If you’re like most job seekers, you want to find a great job. If you’re like most job seekers you’re probably tempted to take the easy way out . . . mail, email or post your resume.
The reason you think it’s so easy is because it’s an arm’s length approach. And it’s mechanical.
You write a terrific resume and then you distribute it as widely as possible. I mean, what could be easier than posting it on a few job sites? Or emailing it to a bunch of employers or employment agencies. Or mail it to some advertised openings.
It’s soooo much easier to do it this way. And then sit back and wait for something to drop in your lap. But there’s a problem. It’s one of the reasons why some job campaign last for weeks and months. Here’s why.
First, it can take forever to get from posting your resume to an actual job offer. Secondly, you’re placing your career future in the hands of fate . . . you have to take or leave whatever comes along (if anything). And, finally, you have no say in what a great job opportunity should be for you.
But there’s a simple but effective tool you can put use immediately to ramp up your search for a great job. You can use it to put yourself in control of the process rather than being a victim of it. It’s called the phone!
It’s amazing how much resistance there is to using the phone as a major tool in your job search. For many people, lifting the receiver to initiate a contact . . . especially if it’s someone you don’t know . . . is so intimidating that the phone seems to weigh 100 pounds.
For example, you can use your phone to do some basic research. Make up a list of organizations you’d like to go to work for. Call each of them (like the HR department) and have them send you literature. Then identify the decision-makers within the organization that you might report to.
Then you call your friends, relatives, neighbors, religious and political leaders, people you do business with, community contacts. You ask them for inside information about the decision-makers you’re interested in. And, if they have access to any of them, you ask for an introduction (you can contact your LinkedIn connections for an introduction as well).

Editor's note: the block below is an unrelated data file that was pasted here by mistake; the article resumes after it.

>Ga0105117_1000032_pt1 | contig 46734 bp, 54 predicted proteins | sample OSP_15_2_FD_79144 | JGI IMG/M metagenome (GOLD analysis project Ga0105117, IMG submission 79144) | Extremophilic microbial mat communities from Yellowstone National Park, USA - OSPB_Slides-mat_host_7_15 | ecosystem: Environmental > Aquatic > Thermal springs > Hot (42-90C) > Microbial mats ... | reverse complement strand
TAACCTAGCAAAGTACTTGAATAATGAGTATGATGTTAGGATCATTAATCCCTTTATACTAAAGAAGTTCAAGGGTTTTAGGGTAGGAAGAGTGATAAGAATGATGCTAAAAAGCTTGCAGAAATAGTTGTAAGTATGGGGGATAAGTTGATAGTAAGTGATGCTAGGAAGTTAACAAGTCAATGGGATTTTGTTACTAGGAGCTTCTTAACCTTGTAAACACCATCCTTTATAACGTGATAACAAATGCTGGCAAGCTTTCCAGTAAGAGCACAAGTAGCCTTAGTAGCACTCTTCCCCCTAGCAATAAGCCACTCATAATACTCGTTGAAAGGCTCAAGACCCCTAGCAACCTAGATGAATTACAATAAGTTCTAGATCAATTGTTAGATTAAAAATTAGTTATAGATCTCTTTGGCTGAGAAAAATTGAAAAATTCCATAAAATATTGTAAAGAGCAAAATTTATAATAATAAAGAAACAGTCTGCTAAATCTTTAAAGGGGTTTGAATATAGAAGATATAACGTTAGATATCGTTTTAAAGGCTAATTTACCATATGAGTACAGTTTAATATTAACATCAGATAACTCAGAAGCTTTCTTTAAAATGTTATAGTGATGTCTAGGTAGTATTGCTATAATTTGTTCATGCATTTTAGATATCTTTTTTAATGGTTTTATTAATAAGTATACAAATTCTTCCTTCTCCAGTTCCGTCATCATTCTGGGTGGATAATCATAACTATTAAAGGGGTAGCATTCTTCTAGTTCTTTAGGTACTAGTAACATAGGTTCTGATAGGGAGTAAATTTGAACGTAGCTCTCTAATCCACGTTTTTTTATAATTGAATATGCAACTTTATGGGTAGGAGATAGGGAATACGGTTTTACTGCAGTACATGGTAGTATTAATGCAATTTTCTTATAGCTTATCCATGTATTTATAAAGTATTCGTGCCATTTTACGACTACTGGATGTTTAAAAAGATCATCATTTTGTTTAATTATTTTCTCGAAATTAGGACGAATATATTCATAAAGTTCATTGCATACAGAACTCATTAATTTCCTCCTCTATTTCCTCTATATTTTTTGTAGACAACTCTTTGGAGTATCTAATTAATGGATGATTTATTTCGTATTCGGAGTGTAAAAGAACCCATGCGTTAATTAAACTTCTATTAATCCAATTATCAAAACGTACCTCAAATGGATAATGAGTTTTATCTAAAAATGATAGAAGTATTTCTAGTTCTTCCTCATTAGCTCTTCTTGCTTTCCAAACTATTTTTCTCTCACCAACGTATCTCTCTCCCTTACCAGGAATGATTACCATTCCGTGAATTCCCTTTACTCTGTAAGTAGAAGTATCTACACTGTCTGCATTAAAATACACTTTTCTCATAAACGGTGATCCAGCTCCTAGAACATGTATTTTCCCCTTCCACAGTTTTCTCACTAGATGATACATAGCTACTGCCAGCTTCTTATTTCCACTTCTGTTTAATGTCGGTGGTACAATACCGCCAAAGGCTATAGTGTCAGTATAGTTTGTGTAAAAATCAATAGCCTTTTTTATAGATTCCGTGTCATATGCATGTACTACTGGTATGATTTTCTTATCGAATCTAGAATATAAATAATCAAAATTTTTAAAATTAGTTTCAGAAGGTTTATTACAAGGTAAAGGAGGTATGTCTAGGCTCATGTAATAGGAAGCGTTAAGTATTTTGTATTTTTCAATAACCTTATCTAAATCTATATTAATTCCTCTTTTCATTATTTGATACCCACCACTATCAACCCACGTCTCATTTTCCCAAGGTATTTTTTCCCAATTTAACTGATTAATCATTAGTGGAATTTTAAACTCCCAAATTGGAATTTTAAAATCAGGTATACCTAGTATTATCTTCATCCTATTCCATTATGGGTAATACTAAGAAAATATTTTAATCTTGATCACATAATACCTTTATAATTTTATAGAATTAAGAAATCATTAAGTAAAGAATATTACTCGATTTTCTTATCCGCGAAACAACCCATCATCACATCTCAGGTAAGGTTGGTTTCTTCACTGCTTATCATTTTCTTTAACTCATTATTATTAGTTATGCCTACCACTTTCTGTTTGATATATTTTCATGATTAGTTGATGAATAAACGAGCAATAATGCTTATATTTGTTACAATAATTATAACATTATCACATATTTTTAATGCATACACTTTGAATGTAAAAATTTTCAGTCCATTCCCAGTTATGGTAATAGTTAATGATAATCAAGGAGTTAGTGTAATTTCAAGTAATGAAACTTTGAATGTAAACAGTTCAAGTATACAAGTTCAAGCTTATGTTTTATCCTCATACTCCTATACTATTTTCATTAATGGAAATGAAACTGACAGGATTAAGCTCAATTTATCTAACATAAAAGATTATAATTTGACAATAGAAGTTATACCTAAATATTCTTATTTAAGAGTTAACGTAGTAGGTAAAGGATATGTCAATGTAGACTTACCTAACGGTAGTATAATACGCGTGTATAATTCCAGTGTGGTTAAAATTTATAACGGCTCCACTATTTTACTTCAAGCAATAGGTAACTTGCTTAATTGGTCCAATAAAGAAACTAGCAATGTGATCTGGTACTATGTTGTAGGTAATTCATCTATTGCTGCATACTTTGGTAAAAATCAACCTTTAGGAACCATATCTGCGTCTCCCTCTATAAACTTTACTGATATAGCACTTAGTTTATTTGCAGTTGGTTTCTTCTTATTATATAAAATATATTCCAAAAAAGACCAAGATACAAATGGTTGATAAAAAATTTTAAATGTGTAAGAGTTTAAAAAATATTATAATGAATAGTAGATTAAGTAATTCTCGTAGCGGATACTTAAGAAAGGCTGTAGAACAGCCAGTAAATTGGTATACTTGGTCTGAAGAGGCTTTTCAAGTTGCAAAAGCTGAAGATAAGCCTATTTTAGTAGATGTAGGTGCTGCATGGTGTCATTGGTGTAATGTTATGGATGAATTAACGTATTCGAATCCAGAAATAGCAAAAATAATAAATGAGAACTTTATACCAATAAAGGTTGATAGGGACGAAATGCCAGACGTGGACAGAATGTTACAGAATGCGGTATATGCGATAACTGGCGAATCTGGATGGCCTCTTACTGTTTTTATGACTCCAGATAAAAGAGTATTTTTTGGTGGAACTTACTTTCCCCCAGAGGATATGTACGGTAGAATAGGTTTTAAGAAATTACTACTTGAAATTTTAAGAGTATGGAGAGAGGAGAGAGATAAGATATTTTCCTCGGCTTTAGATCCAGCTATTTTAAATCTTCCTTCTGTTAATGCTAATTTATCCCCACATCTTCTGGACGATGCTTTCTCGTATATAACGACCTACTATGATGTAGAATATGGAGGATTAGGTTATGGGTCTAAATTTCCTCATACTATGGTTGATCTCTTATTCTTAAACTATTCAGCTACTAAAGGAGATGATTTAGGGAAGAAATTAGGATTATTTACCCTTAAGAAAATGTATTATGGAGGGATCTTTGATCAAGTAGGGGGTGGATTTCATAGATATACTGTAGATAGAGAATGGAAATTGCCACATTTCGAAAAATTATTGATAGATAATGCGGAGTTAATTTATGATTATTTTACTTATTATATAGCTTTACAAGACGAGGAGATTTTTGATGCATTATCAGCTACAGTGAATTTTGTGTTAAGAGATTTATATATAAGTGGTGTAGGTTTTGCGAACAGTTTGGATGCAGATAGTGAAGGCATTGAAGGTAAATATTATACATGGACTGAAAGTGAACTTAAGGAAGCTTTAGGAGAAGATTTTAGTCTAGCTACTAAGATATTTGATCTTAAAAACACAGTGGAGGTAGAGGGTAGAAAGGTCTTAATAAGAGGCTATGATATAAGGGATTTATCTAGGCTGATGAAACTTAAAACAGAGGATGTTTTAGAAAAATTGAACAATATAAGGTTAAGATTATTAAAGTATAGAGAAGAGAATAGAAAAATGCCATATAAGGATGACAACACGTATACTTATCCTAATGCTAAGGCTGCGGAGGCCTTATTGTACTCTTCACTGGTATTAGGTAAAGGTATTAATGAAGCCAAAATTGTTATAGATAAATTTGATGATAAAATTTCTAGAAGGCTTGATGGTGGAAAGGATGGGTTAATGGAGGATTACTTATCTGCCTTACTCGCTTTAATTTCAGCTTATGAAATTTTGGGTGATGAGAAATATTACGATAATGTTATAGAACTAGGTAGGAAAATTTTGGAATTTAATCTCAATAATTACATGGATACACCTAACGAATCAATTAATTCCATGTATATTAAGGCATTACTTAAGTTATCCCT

But what do you say on the phone to these contacts?
Image credit: ofcom
You tell them you’re looking for their advice (not a job). You paint a picture for them of your interests and request input from them. You ask if they know anyone in authority that they could refer you to for further investigation. And, if they do, you ask them for a personal introduction.
If you learn how to use the phone assertively, you can dramatically speed up the job finding process.
Here are two simple tips that can get you started:
1. Prepare a written script containing exactly what you want to say. Practice saying it out loud.
2. Warm up before calling the person you’ve targeted by calling a friend and practicing the script. Or a store to inquire about a product or service. Then, while you’re on a roll, call the contact.
Turn your phone into your biggest asset while you find a great job!
Good luck in your job search.
- International Nurse Practitioner: A Growing Profession - April 18, 2019
- Most Important Factors to Consider In choosing A Career Path - March 8, 2019
- Survey: How are millennial home buyers saving to buy their first home? - December 15, 2018